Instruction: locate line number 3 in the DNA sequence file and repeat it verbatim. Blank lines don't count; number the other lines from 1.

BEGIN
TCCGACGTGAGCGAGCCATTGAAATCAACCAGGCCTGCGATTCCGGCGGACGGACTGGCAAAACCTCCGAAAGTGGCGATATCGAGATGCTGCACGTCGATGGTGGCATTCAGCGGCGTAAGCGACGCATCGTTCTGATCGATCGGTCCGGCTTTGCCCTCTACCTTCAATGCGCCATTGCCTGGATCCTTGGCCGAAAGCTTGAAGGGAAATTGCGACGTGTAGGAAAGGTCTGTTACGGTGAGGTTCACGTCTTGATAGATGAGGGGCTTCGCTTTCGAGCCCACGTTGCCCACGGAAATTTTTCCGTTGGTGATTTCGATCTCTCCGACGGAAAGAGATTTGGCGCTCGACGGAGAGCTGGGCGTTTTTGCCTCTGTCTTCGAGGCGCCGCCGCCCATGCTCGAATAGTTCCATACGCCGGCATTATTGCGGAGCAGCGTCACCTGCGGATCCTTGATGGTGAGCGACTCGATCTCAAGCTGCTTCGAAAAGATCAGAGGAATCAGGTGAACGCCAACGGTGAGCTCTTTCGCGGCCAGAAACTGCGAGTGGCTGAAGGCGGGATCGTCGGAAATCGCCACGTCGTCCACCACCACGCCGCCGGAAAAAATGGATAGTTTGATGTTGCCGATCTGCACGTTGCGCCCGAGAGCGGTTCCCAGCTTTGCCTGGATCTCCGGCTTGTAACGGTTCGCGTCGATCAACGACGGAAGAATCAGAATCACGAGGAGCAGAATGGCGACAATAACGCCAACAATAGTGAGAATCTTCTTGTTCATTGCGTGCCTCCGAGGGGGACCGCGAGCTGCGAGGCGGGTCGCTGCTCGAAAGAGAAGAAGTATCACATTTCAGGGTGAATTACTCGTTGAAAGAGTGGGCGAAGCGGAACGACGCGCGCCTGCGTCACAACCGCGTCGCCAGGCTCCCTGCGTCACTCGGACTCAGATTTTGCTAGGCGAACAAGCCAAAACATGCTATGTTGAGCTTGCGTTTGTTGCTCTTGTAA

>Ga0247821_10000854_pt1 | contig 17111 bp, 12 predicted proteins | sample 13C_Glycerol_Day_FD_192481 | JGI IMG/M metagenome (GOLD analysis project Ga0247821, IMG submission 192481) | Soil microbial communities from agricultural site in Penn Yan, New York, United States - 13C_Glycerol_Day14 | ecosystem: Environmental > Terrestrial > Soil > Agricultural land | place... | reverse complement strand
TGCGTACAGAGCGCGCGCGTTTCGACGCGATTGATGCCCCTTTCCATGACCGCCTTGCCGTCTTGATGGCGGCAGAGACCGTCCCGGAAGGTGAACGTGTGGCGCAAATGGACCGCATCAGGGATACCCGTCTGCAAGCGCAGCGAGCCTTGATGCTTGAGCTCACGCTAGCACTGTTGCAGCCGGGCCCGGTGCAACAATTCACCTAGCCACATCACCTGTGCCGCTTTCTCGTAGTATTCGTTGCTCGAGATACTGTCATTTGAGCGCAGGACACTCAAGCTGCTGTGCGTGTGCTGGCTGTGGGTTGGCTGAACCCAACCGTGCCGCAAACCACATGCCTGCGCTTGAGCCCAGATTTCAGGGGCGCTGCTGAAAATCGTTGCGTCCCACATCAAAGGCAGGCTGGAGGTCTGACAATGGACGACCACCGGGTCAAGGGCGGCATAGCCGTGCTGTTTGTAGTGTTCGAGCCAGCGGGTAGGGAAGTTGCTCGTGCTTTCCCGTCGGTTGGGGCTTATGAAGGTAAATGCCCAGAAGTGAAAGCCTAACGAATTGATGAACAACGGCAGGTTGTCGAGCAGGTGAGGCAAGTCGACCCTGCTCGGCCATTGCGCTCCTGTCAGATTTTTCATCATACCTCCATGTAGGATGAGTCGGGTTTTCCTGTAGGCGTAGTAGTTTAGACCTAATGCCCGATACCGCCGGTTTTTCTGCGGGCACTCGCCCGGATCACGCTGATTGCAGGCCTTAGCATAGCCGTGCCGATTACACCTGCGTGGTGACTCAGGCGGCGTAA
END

TGCGTACAGAGCGCGCGCGTTTCGACGCGATTGATGCCCCTTTCCATGACCGCCTTGCCGTCTTGATGGCGGCAGAGACCGTCCCGGAAGGTGAACGTGTGGCGCAAATGGACCGCATCAGGGATACCCGTCTGCAAGCGCAGCGAGCCTTGATGCTTGAGCTCACGCTAGCACTGTTGCAGCCGGGCCCGGTGCAACAATTCACCTAGCCACATCACCTGTGCCGCTTTCTCGTAGTATTCGTTGCTCGAGATACTGTCATTTGAGCGCAGGACACTCAAGCTGCTGTGCGTGTGCTGGCTGTGGGTTGGCTGAACCCAACCGTGCCGCAAACCACATGCCTGCGCTTGAGCCCAGATTTCAGGGGCGCTGCTGAAAATCGTTGCGTCCCACATCAAAGGCAGGCTGGAGGTCTGACAATGGACGACCACCGGGTCAAGGGCGGCATAGCCGTGCTGTTTGTAGTGTTCGAGCCAGCGGGTAGGGAAGTTGCTCGTGCTTTCCCGTCGGTTGGGGCTTATGAAGGTAAATGCCCAGAAGTGAAAGCCTAACGAATTGATGAACAACGGCAGGTTGTCGAGCAGGTGAGGCAAGTCGACCCTGCTCGGCCATTGCGCTCCTGTCAGATTTTTCATCATACCTCCATGTAGGATGAGTCGGGTTTTCCTGTAGGCGTAGTAGTTTAGACCTAATGCCCGATACCGCCGGTTTTTCTGCGGGCACTCGCCCGGATCACGCTGATTGCAGGCCTTAGCATAGCCGTGCCGATTACACCTGCGTGGTGACTCAGGCGGCGTAA